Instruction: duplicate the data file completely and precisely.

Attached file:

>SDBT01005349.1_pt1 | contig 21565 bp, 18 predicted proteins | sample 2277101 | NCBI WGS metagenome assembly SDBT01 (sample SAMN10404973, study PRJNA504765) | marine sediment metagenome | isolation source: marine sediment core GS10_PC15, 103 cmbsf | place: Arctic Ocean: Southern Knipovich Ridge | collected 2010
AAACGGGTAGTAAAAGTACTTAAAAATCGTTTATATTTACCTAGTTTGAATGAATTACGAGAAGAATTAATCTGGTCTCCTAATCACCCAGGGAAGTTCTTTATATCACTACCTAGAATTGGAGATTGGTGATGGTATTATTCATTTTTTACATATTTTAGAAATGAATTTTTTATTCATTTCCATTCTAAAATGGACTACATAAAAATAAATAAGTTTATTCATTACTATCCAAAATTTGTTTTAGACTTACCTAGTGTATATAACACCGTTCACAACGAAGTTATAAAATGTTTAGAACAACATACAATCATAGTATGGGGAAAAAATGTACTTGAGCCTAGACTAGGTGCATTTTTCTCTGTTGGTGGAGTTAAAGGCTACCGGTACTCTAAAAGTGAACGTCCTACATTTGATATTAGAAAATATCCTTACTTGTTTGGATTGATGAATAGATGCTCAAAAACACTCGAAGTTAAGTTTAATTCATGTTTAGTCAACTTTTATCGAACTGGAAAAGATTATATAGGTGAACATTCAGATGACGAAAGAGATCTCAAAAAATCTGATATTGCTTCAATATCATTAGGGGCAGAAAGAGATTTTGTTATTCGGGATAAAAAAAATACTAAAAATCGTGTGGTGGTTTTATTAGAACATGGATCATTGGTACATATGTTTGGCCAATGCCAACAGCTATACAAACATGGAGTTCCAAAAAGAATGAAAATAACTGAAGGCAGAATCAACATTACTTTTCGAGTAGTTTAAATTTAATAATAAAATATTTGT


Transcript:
>SDBT01005349.1_pt1 | contig 21565 bp, 18 predicted proteins | sample 2277101 | NCBI WGS metagenome assembly SDBT01 (sample SAMN10404973, study PRJNA504765) | marine sediment metagenome | isolation source: marine sediment core GS10_PC15, 103 cmbsf | place: Arctic Ocean: Southern Knipovich Ridge | collected 2010
AAACGGGTAGTAAAAGTACTTAAAAATCGTTTATATTTACCTAGTTTGAATGAATTACGAGAAGAATTAATCTGGTCTCCTAATCACCCAGGGAAGTTCTTTATATCACTACCTAGAATTGGAGATTGGTGATGGTATTATTCATTTTTTACATATTTTAGAAATGAATTTTTTATTCATTTCCATTCTAAAATGGACTACATAAAAATAAATAAGTTTATTCATTACTATCCAAAATTTGTTTTAGACTTACCTAGTGTATATAACACCGTTCACAACGAAGTTATAAAATGTTTAGAACAACATACAATCATAGTATGGGGAAAAAATGTACTTGAGCCTAGACTAGGTGCATTTTTCTCTGTTGGTGGAGTTAAAGGCTACCGGTACTCTAAAAGTGAACGTCCTACATTTGATATTAGAAAATATCCTTACTTGTTTGGATTGATGAATAGATGCTCAAAAACACTCGAAGTTAAGTTTAATTCATGTTTAGTCAACTTTTATCGAACTGGAAAAGATTATATAGGTGAACATTCAGATGACGAAAGAGATCTCAAAAAATCTGATATTGCTTCAATATCATTAGGGGCAGAAAGAGATTTTGTTATTCGGGATAAAAAAAATACTAAAAATCGTGTGGTGGTTTTATTAGAACATGGATCATTGGTACATATGTTTGGCCAATGCCAACAGCTATACAAACATGGAGTTCCAAAAAGAATGAAAATAACTGAAGGCAGAATCAACATTACTTTTCGAGTAGTTTAAATTTAATAATAAAATATTTGT